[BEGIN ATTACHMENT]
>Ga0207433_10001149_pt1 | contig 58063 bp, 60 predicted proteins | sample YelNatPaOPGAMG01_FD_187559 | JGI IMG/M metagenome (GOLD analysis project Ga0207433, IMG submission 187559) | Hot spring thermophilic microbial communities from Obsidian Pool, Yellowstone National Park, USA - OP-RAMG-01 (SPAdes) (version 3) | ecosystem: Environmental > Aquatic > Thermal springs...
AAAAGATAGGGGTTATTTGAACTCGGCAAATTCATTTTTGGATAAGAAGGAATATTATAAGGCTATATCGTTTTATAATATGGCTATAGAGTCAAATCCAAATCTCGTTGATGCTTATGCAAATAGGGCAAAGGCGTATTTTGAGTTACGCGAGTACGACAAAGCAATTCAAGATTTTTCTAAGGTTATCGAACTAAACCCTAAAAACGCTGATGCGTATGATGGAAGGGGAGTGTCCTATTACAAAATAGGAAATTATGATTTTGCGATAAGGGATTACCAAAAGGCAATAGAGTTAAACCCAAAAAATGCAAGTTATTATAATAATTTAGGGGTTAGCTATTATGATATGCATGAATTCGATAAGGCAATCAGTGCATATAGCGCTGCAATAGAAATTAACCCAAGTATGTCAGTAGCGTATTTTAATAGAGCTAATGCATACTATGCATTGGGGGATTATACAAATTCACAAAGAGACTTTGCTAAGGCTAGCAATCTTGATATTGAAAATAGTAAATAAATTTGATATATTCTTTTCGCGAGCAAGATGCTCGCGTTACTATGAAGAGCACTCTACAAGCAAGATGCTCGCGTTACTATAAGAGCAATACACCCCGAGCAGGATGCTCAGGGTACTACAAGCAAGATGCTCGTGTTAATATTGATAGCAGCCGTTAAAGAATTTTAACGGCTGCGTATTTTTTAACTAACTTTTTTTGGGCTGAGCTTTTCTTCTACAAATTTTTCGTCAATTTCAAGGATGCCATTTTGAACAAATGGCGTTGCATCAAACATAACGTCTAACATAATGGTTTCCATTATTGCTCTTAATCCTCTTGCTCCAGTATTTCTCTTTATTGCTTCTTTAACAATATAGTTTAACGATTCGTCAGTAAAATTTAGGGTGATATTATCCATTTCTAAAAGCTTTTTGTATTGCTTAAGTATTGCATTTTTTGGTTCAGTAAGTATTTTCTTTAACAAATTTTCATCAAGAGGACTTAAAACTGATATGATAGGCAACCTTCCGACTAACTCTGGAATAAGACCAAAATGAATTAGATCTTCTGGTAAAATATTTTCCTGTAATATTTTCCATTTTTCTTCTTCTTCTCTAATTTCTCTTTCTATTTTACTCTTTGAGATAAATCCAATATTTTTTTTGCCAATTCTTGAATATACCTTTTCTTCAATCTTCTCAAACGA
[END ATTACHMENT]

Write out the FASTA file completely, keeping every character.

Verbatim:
>Ga0207433_10001149_pt1 | contig 58063 bp, 60 predicted proteins | sample YelNatPaOPGAMG01_FD_187559 | JGI IMG/M metagenome (GOLD analysis project Ga0207433, IMG submission 187559) | Hot spring thermophilic microbial communities from Obsidian Pool, Yellowstone National Park, USA - OP-RAMG-01 (SPAdes) (version 3) | ecosystem: Environmental > Aquatic > Thermal springs...
AAAAGATAGGGGTTATTTGAACTCGGCAAATTCATTTTTGGATAAGAAGGAATATTATAAGGCTATATCGTTTTATAATATGGCTATAGAGTCAAATCCAAATCTCGTTGATGCTTATGCAAATAGGGCAAAGGCGTATTTTGAGTTACGCGAGTACGACAAAGCAATTCAAGATTTTTCTAAGGTTATCGAACTAAACCCTAAAAACGCTGATGCGTATGATGGAAGGGGAGTGTCCTATTACAAAATAGGAAATTATGATTTTGCGATAAGGGATTACCAAAAGGCAATAGAGTTAAACCCAAAAAATGCAAGTTATTATAATAATTTAGGGGTTAGCTATTATGATATGCATGAATTCGATAAGGCAATCAGTGCATATAGCGCTGCAATAGAAATTAACCCAAGTATGTCAGTAGCGTATTTTAATAGAGCTAATGCATACTATGCATTGGGGGATTATACAAATTCACAAAGAGACTTTGCTAAGGCTAGCAATCTTGATATTGAAAATAGTAAATAAATTTGATATATTCTTTTCGCGAGCAAGATGCTCGCGTTACTATGAAGAGCACTCTACAAGCAAGATGCTCGCGTTACTATAAGAGCAATACACCCCGAGCAGGATGCTCAGGGTACTACAAGCAAGATGCTCGTGTTAATATTGATAGCAGCCGTTAAAGAATTTTAACGGCTGCGTATTTTTTAACTAACTTTTTTTGGGCTGAGCTTTTCTTCTACAAATTTTTCGTCAATTTCAAGGATGCCATTTTGAACAAATGGCGTTGCATCAAACATAACGTCTAACATAATGGTTTCCATTATTGCTCTTAATCCTCTTGCTCCAGTATTTCTCTTTATTGCTTCTTTAACAATATAGTTTAACGATTCGTCAGTAAAATTTAGGGTGATATTATCCATTTCTAAAAGCTTTTTGTATTGCTTAAGTATTGCATTTTTTGGTTCAGTAAGTATTTTCTTTAACAAATTTTCATCAAGAGGACTTAAAACTGATATGATAGGCAACCTTCCGACTAACTCTGGAATAAGACCAAAATGAATTAGATCTTCTGGTAAAATATTTTCCTGTAATATTTTCCATTTTTCTTCTTCTTCTCTAATTTCTCTTTCTATTTTACTCTTTGAGATAAATCCAATATTTTTTTTGCCAATTCTTGAATATACCTTTTCTTCAATCTTCTCAAACGA